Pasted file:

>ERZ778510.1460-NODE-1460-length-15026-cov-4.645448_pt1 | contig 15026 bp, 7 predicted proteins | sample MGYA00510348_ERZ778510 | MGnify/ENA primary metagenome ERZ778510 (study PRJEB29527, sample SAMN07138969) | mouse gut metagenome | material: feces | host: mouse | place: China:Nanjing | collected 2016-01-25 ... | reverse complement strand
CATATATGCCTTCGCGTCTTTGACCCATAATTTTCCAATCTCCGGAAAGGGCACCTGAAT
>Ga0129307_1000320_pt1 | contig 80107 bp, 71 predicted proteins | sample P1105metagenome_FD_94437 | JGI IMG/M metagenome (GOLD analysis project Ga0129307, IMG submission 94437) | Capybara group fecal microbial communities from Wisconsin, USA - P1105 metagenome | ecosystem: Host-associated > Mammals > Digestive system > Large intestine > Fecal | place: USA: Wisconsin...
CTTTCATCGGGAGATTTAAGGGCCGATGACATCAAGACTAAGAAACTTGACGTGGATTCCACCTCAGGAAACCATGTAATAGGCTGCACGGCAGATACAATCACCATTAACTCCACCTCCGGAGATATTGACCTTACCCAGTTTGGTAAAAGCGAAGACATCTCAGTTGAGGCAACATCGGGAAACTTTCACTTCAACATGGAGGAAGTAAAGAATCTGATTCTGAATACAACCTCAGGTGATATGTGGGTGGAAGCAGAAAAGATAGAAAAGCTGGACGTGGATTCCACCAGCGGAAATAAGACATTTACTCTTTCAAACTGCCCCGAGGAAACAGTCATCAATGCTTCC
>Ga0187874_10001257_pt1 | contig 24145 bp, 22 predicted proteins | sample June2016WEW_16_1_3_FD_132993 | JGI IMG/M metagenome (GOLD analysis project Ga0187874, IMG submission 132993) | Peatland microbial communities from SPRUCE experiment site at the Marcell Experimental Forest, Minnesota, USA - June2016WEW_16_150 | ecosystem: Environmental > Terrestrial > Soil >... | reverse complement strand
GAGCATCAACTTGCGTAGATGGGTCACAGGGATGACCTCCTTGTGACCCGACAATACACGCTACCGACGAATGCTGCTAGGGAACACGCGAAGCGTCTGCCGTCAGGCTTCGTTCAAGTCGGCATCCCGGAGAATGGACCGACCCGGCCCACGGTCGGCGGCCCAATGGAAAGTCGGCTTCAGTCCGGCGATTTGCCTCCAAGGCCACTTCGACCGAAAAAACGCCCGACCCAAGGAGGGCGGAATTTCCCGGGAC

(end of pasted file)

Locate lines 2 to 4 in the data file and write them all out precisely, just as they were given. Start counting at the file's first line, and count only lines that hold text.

CATATATGCCTTCGCGTCTTTGACCCATAATTTTCCAATCTCCGGAAAGGGCACCTGAAT
>Ga0129307_1000320_pt1 | contig 80107 bp, 71 predicted proteins | sample P1105metagenome_FD_94437 | JGI IMG/M metagenome (GOLD analysis project Ga0129307, IMG submission 94437) | Capybara group fecal microbial communities from Wisconsin, USA - P1105 metagenome | ecosystem: Host-associated > Mammals > Digestive system > Large intestine > Fecal | place: USA: Wisconsin...
CTTTCATCGGGAGATTTAAGGGCCGATGACATCAAGACTAAGAAACTTGACGTGGATTCCACCTCAGGAAACCATGTAATAGGCTGCACGGCAGATACAATCACCATTAACTCCACCTCCGGAGATATTGACCTTACCCAGTTTGGTAAAAGCGAAGACATCTCAGTTGAGGCAACATCGGGAAACTTTCACTTCAACATGGAGGAAGTAAAGAATCTGATTCTGAATACAACCTCAGGTGATATGTGGGTGGAAGCAGAAAAGATAGAAAAGCTGGACGTGGATTCCACCAGCGGAAATAAGACATTTACTCTTTCAAACTGCCCCGAGGAAACAGTCATCAATGCTTCC